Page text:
Subtle Mods and Custom Metalwork Complement the Chopped Top on the Goodguys Giveaway 1932 Ford Coupe
Last month we showed you how the team at Streamline Custom Designs chopped the top on the 2024 Goodguys Giveaway 1932 Ford five-window coupe. It was a milestone event for this in-the-works hot rod that will be unveiled this summer, but it was far from the only metalwork to be done on the body. While the Streamline team had the benefit of starting with fresh no-rust reproduction sheet metal from United Pacific, there was still plenty of fine tuning required to get the body just right, plus some subtle mods they wanted to perform to give the Deuce a truly distinctive look that corresponds with the Eric Black rendering.
Some of the metalwork was basic, necessary car-building stuff, like fabricating floor panels and crafting a custom transmission tunnel to cover the Bowler Tru-Street 4R70W transmission. They also built a custom sub-floor structure in the trunk area, which will raise the floor to accommodate the raised rear spring crossmember. Ahead of that is custom bracing between the trunk and interior, which will eventually support removable panels for the engine ECU and other electronics.
Other mods were more aesthetic, specifically some of the subtle alterations on the fenders. The front fenders were extended 1/2-inch by adding a section at the rear, where the fender meets the running board. This stretches the front just slightly, and better centers the front wheels in the fender arches. The rear fenders were shortened 3-inches to visually lighten up the rear, and custom frame horn covers were fabricated to give the back end a tidier look. The fuel tank came from Tanks, Inc., and was tucked up tighter to the body and the frame rails were shortened and raised.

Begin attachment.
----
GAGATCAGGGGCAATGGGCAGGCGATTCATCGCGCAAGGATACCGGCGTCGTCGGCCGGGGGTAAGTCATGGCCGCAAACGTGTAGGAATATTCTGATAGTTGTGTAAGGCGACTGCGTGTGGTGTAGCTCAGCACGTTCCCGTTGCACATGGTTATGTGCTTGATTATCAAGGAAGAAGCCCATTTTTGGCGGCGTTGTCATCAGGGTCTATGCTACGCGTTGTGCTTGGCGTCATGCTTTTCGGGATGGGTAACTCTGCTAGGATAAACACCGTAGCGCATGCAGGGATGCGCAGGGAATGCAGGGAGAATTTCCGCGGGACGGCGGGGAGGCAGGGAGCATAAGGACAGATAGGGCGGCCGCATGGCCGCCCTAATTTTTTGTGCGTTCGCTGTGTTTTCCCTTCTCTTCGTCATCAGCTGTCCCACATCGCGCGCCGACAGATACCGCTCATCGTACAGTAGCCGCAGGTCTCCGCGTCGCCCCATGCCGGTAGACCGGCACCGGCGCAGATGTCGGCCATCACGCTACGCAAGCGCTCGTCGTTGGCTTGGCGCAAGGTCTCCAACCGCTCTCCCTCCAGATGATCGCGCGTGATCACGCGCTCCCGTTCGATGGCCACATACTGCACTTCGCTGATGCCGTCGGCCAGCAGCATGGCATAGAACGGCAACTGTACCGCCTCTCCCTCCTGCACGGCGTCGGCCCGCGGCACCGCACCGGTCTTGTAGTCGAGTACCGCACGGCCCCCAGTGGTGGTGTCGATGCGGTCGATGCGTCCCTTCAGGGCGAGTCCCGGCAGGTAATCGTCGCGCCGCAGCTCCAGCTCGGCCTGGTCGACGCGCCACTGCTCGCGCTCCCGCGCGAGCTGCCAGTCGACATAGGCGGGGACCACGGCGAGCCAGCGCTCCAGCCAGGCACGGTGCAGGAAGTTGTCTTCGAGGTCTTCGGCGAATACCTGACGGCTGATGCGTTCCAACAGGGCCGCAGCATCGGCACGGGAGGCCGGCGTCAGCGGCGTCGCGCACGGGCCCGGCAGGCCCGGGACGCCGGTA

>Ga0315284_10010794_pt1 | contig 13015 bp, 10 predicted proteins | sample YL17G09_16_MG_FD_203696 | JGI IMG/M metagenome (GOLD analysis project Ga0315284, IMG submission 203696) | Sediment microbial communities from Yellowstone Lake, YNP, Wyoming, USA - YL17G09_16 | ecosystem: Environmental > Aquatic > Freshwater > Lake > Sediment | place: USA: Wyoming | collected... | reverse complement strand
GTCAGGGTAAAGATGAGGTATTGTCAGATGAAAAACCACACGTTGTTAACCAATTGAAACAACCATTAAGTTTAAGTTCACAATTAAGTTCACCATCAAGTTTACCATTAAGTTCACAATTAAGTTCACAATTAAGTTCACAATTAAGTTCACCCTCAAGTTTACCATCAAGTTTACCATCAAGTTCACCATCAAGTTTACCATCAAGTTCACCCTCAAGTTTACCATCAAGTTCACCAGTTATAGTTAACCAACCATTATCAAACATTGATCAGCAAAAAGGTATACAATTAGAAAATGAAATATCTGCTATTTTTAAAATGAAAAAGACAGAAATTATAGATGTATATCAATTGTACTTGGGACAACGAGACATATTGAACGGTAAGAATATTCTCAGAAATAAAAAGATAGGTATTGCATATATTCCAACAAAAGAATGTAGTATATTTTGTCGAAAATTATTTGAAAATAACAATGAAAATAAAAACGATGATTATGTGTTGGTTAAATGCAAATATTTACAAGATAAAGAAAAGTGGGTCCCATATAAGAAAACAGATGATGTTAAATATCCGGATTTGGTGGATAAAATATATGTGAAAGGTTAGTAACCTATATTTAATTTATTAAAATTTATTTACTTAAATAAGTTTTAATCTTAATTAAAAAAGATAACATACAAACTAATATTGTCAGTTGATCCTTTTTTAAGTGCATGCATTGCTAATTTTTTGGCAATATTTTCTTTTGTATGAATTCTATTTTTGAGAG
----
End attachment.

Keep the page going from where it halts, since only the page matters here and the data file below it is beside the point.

Back up front, there has also been a lot of attention paid to fitting the Rootlieb hood. This is Rootlieb’s Henry 25 Louver hood assembly that is one of the defining elements of the car. And while all the parts – body, hood, fenders, and grille shell – are high quality, anyone who has built an early Ford will tell you there are many hours involved in fitting everything together just right so the body lines, gaps, and panels all fit and flow well. The team also filled the cowl vent, since a Vintage Air system will be mounted under the cowl behind the dash.
This mockup phase has also seen the fitting of other key elements, like the headlight bar from United Pacific (a 2-inch dropped unit that was lowered an additional 2-inches), and the headlights and grille insert from Speedway Motors. Look closely and you’ll also see that the Streamline team built a curved front spreader bar for the frame with a shape that flows better with the fenders, plus a custom valance built to fit around the grille and that’s rolled down to mirror the reveal line of the car.
All of these little mods and elements might be hard to pinpoint on the car when it’s finished, but they will all contribute to an overall look that’s clean, tight, and cool. And that’s exactly the appearance a high-quality hot rod should have.
Photos courtesy Streamline Custom Designs